Zimbabwe’s Political Parties Sign Peace Pledge for July Polls
imbabwe’s political parties Tuesday signed a “peace pledge” committing to peaceful campaigns for the July 30 general election. Zimbabwe’s political parties sing the national anthem before signing a “peace pledge” the National Peace and Reconciliation Commission says is aimed at ending violence that characterized the country’s previous elections. Absent from the ceremony Tuesday were the two leading candidates for the July 30 election, President Emmerson Mnangagwa of the ZANU-PF party and Nelson Chamisa, the leader of the Movement for Democratic Change Alliance – a coalition of opposition parties. MDC-Alliance Secretary-General Douglas Mwonzora said the candidates were represented by party leaders. VOA

Morocco: Rif Protest Leader Nasser Zefzafi Sentenced to 20 Years
The leader of a protest movement that shook Morocco’s northern Rif region for months over social and economic issues has been sentenced for 20 years. A court in Casablanca on Tuesday sentenced 39-year-old Nasser Zefzafi, who was arrested in May last year and later transferred to a prison in the port city. Zefzafi was involved in organising demonstrations in his hometown of Al-Hoceima. The social unrest in the region followed the death of Mouhcine Fikri, a fishmonger crushed in a rubbish track as he protested against the seizure of swordfish caught out of season. Calls for justice for Fikri, 31, evolved into a grassroots movement demanding jobs and economic development, with Zefzafi, himself unemployed, emerging as the leader of the Al-Hirak al-Shaabi, or Popular Movement, based largely in Al-Hoceima. Al Jazeera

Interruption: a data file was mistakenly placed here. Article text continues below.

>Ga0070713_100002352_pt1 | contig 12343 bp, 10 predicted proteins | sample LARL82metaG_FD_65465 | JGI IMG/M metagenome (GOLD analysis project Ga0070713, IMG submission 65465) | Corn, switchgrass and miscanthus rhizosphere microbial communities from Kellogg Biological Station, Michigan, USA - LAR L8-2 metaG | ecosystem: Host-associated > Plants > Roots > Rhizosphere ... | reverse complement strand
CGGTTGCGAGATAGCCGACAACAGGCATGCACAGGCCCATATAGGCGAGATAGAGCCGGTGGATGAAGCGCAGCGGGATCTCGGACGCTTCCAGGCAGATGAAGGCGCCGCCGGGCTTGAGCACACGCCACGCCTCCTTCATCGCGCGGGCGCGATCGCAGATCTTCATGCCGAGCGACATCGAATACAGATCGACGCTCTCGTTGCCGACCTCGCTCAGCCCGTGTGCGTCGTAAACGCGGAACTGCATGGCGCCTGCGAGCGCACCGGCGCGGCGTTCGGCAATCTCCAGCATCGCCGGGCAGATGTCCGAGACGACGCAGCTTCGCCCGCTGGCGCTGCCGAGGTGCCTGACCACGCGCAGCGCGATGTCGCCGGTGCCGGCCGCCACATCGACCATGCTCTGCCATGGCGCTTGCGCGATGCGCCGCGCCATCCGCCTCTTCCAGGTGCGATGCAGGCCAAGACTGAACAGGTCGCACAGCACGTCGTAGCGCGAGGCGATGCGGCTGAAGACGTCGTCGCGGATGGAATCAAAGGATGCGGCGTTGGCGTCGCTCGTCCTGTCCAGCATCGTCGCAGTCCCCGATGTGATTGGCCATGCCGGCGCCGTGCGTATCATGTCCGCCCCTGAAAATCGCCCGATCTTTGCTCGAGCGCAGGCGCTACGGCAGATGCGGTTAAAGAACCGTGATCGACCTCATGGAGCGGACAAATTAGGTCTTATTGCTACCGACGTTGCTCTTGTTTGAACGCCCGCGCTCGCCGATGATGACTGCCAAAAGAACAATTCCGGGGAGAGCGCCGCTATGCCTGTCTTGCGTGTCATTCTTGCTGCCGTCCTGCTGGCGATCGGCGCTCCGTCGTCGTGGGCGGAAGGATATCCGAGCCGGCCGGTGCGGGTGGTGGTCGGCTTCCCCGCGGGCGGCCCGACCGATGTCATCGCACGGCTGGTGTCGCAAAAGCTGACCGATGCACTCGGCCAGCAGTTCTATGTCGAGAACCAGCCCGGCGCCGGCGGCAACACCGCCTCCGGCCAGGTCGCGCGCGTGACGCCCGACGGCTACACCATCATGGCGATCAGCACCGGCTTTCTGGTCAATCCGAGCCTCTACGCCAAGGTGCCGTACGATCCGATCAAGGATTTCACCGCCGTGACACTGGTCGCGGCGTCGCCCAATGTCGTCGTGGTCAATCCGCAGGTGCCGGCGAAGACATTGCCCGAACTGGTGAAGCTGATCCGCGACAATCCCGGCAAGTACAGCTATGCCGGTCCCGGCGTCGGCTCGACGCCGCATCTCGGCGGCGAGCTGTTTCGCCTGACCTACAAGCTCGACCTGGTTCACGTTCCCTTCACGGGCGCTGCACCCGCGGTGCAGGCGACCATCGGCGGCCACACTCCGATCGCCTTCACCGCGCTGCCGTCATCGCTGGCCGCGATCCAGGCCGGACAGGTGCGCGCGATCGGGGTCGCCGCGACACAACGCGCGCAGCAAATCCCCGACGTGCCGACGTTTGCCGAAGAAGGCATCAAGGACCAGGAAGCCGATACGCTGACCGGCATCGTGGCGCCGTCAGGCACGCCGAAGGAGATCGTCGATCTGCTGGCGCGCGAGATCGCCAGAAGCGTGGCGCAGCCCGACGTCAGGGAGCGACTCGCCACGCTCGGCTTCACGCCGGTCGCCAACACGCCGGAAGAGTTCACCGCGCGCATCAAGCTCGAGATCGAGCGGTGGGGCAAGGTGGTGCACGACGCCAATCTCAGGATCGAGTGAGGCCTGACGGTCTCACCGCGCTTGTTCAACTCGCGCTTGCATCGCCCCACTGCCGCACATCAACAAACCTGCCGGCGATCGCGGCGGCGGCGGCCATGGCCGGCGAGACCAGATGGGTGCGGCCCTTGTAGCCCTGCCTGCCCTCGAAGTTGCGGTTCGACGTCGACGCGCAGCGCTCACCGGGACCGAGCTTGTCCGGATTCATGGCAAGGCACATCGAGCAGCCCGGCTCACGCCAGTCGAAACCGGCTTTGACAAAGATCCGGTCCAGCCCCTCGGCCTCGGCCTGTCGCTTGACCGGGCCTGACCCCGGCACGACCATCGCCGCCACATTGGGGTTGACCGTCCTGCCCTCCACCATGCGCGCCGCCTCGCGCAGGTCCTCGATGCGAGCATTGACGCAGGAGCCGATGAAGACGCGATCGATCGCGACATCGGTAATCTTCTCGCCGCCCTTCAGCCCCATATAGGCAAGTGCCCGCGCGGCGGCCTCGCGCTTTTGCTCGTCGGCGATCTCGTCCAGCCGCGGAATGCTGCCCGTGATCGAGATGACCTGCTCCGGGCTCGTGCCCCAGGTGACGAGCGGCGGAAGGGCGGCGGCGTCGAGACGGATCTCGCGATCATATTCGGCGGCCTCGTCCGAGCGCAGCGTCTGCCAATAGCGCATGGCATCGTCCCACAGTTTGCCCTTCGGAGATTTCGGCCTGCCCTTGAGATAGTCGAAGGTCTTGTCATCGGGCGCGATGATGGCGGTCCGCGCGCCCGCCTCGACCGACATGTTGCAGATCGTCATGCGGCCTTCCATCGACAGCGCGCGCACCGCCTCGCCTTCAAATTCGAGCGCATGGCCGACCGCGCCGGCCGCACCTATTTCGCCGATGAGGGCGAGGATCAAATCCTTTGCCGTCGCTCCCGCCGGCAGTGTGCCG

Malawians with Albinism to Enter Electoral Races in Bid to Stop Killings
Six people with albinism are to contest elections in Malawi next year in a bid to tackle widespread stigma and halt relentless attacks fueled by a trade in their body parts for witchcraft. Overstone Kondowe, head of the Association of People with Albinism in Malawi (APAM), said it was vital to get people with albinism into parliament and local assemblies because previous governments had failed to help them. “This is also [a] strategy for increasing visibility … the appointment of persons with albinism to high positions is one way to fight stigma,” he told Reuters. Malawi is one of the most dangerous countries for people with albinism — a lack of pigmentation in the skin, hair and eyes — who risk being mutilated and murdered for their body parts, which are prized in black magic and can fetch high sums. VOA

Nigeria Overtakes India in Extreme Poverty Ranking
Nigeria has overtaken India as the country with the largest number of people living in extreme poverty, with an estimated 87 million Nigerians, or around half of the country’s population, thought to be living on less than $1.90 a day. The findings, based on a projection by the World Poverty Clock and compiled by Brookings Institute, show that more than 643 million people across the world live in extreme poverty, with Africans accounting for about two-thirds of the total number. In Nigeria, as with other countries on the continent, that figure is projected to rise. “By the end of 2018 in Africa as a whole, there will probably be about 3.2 million more people living in extreme poverty than there are today,” the researchers write. Despite being the largest oil producer in Africa, Nigeria has struggled to translate its resource wealth into rising living standards. CNN

What Europe Could Learn from the Way Africa Treats Refugees
Across Europe, asylum policies are failing both refugees and citizens. Attempts to negotiate a fair distribution of refugees within Europe are deadlocked, and this week’s emergency EU summit on migration seems unlikely to yield a breakthrough. But when it comes to refugees, Europe should think differently about African states. Instead of just being objects of inducement and coercion, many should offer inspiration. Africa now hosts more refugees than any region of the world. And yet some are adopting pioneering solutions from which the rest of the world might learn. The Guardian



Photo: Adam Jones